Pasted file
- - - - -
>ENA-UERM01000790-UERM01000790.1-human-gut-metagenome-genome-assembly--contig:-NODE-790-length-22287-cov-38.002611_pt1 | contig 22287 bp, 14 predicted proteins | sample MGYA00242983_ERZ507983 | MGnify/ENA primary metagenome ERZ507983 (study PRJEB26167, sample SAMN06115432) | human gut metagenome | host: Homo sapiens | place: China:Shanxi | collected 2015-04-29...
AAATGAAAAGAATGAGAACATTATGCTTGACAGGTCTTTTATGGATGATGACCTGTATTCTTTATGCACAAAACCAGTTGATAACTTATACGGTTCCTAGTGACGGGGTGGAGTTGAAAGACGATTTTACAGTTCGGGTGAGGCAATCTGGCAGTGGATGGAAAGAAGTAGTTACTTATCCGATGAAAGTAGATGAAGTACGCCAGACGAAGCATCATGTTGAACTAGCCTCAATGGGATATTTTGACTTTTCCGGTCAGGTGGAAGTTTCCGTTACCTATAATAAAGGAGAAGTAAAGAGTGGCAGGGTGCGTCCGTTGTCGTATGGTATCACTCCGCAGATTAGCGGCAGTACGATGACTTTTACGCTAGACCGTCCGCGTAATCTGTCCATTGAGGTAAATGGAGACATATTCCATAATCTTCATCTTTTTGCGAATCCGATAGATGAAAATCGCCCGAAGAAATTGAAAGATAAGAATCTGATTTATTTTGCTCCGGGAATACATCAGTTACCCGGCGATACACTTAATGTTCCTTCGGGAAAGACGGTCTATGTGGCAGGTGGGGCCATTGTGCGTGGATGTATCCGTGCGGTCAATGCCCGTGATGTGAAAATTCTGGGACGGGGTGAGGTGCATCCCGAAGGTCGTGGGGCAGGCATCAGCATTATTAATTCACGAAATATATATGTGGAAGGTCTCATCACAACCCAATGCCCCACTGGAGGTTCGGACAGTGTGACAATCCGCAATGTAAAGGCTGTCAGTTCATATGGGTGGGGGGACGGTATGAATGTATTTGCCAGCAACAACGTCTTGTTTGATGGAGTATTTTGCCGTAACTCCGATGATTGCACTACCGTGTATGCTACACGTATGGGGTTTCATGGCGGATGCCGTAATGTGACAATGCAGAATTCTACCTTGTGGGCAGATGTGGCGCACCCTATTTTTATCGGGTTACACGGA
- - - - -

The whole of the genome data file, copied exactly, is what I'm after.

>ENA-UERM01000790-UERM01000790.1-human-gut-metagenome-genome-assembly--contig:-NODE-790-length-22287-cov-38.002611_pt1 | contig 22287 bp, 14 predicted proteins | sample MGYA00242983_ERZ507983 | MGnify/ENA primary metagenome ERZ507983 (study PRJEB26167, sample SAMN06115432) | human gut metagenome | host: Homo sapiens | place: China:Shanxi | collected 2015-04-29...
AAATGAAAAGAATGAGAACATTATGCTTGACAGGTCTTTTATGGATGATGACCTGTATTCTTTATGCACAAAACCAGTTGATAACTTATACGGTTCCTAGTGACGGGGTGGAGTTGAAAGACGATTTTACAGTTCGGGTGAGGCAATCTGGCAGTGGATGGAAAGAAGTAGTTACTTATCCGATGAAAGTAGATGAAGTACGCCAGACGAAGCATCATGTTGAACTAGCCTCAATGGGATATTTTGACTTTTCCGGTCAGGTGGAAGTTTCCGTTACCTATAATAAAGGAGAAGTAAAGAGTGGCAGGGTGCGTCCGTTGTCGTATGGTATCACTCCGCAGATTAGCGGCAGTACGATGACTTTTACGCTAGACCGTCCGCGTAATCTGTCCATTGAGGTAAATGGAGACATATTCCATAATCTTCATCTTTTTGCGAATCCGATAGATGAAAATCGCCCGAAGAAATTGAAAGATAAGAATCTGATTTATTTTGCTCCGGGAATACATCAGTTACCCGGCGATACACTTAATGTTCCTTCGGGAAAGACGGTCTATGTGGCAGGTGGGGCCATTGTGCGTGGATGTATCCGTGCGGTCAATGCCCGTGATGTGAAAATTCTGGGACGGGGTGAGGTGCATCCCGAAGGTCGTGGGGCAGGCATCAGCATTATTAATTCACGAAATATATATGTGGAAGGTCTCATCACAACCCAATGCCCCACTGGAGGTTCGGACAGTGTGACAATCCGCAATGTAAAGGCTGTCAGTTCATATGGGTGGGGGGACGGTATGAATGTATTTGCCAGCAACAACGTCTTGTTTGATGGAGTATTTTGCCGTAACTCCGATGATTGCACTACCGTGTATGCTACACGTATGGGGTTTCATGGCGGATGCCGTAATGTGACAATGCAGAATTCTACCTTGTGGGCAGATGTGGCGCACCCTATTTTTATCGGGTTACACGGA